I met Herminia at the heart of Oaxaca city, just off the main plaza, in the street Flores Magón. In my photo on the left you can see her at the bottom, in the middle, in her distinctive red huipil, worn by all the women from her tribe. Herminia is not her real name but I call her that for safety reasons.
This is where Herminia sits every day, by her stall of textiles that she makes and sells, alongside a few other people from her tribe. Not only that, in reality she has camped in the main plaza in a tent for a few years, alongside her tribesmen. In fact, when I raised my eyes, I could see their posters all over the street and on the building of the Palacio Municipal. The posters demanded to meet the Governor Alejandro Murat Hinojosa or that he resigned as he had not sorted their displacement. When I approached Herminia’s stall (during my visit to Oaxaca in February 2019), her folks told me all about their plight.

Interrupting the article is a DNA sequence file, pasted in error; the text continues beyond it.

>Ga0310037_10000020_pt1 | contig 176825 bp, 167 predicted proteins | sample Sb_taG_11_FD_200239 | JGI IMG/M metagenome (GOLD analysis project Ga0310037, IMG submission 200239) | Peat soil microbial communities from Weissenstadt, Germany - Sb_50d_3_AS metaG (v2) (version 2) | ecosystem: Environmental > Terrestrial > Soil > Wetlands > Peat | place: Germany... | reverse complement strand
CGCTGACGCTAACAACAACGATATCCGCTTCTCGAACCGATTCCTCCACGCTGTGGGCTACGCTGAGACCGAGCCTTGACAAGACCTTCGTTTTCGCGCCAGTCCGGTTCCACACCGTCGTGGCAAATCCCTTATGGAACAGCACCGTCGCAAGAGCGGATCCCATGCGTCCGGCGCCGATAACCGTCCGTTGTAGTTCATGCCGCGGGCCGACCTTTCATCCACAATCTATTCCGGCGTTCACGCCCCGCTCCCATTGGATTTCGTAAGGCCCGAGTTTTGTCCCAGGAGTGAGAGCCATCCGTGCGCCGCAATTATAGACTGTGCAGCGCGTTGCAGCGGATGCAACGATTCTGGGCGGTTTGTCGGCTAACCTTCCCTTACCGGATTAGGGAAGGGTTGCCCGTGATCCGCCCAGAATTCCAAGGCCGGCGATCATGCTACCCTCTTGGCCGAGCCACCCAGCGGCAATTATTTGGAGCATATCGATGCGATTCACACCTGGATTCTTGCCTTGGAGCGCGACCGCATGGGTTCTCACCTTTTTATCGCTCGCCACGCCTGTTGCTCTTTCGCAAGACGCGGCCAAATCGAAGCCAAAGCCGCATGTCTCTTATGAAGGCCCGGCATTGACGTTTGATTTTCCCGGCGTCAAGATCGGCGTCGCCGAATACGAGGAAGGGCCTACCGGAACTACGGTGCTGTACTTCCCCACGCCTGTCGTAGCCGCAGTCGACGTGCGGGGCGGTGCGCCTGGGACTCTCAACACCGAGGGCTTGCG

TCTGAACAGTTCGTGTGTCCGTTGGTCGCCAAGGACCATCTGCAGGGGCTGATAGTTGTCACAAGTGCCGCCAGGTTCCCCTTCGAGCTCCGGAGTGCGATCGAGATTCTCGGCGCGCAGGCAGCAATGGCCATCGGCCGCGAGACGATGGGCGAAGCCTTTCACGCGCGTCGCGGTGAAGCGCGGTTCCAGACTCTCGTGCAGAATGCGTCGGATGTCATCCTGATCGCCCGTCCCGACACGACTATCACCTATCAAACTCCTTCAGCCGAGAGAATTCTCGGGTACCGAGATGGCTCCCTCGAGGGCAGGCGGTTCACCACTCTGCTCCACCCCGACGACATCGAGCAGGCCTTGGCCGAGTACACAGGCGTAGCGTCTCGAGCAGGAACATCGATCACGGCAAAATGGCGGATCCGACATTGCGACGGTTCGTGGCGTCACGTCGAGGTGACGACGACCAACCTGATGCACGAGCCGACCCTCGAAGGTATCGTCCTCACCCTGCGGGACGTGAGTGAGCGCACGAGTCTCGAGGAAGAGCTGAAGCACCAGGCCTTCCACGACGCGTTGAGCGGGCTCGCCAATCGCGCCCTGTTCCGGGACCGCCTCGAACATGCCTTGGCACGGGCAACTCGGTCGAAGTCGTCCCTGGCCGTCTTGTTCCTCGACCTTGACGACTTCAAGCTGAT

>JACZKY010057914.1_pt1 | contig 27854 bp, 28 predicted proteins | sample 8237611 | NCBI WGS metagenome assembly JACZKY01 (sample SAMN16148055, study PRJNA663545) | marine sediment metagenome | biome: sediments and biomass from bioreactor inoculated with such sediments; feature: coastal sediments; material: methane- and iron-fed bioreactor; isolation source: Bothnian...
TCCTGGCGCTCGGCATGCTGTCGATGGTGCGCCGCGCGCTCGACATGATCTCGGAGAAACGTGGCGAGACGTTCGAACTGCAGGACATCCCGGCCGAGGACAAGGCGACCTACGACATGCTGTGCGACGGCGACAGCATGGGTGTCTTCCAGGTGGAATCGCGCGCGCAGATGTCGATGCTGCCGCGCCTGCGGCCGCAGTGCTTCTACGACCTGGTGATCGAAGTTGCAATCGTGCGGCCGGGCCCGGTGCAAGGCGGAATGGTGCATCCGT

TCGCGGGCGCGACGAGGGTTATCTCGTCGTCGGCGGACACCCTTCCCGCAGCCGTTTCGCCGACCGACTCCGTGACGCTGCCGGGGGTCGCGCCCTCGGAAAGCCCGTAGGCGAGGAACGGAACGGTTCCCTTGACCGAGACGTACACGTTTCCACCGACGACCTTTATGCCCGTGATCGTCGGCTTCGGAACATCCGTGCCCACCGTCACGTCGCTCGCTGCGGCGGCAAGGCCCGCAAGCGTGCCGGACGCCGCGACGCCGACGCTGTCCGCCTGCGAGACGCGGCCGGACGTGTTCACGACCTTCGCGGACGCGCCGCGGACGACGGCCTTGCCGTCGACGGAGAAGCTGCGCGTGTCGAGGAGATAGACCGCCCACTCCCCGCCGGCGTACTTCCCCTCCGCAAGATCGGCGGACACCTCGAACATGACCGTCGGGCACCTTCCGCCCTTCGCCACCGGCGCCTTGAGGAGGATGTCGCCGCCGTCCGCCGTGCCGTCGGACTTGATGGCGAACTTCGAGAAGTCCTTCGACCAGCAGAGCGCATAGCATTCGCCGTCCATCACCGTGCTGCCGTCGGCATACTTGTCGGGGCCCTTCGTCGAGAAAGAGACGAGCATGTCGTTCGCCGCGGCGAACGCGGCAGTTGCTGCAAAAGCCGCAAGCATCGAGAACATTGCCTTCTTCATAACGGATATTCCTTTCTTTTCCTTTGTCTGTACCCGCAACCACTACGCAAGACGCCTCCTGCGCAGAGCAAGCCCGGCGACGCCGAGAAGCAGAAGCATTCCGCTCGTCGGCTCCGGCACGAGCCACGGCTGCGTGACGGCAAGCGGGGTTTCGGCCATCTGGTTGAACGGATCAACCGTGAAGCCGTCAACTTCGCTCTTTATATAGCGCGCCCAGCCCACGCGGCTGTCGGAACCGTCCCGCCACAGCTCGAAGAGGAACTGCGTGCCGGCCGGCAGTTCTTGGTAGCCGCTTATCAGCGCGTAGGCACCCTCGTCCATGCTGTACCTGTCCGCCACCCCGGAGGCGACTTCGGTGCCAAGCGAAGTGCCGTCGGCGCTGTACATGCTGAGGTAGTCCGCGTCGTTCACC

The Triqui people are one of 16 indigenous groups in Oaxaca. They were displaced from their native Sierra Mixteca mountain range some years years ago. Their mountain village of San Juan Copal, Herminia’s former home, is known for its opium poppy production. The village has become a major base for organised crime (drug cartel related). Armed and masked gunmen guard the entrance to the town. The inhabitants declared themselves autonomous of the Mexican state in 2006. More than 1,000 people have been killed in the conflict for control of the narcotics trade so far.
Today there are only about 150 people living in the village (out of 2,000) while the language Triqui de Copala is spoken by 15,000 people in the municipality. This tribe also has the custom of arranged marriages and permits polygamy. Interestingly, Mexican officials have long tolerated arranged marriages and Oaxaca state law permits marriage of women at 14 and men at 16.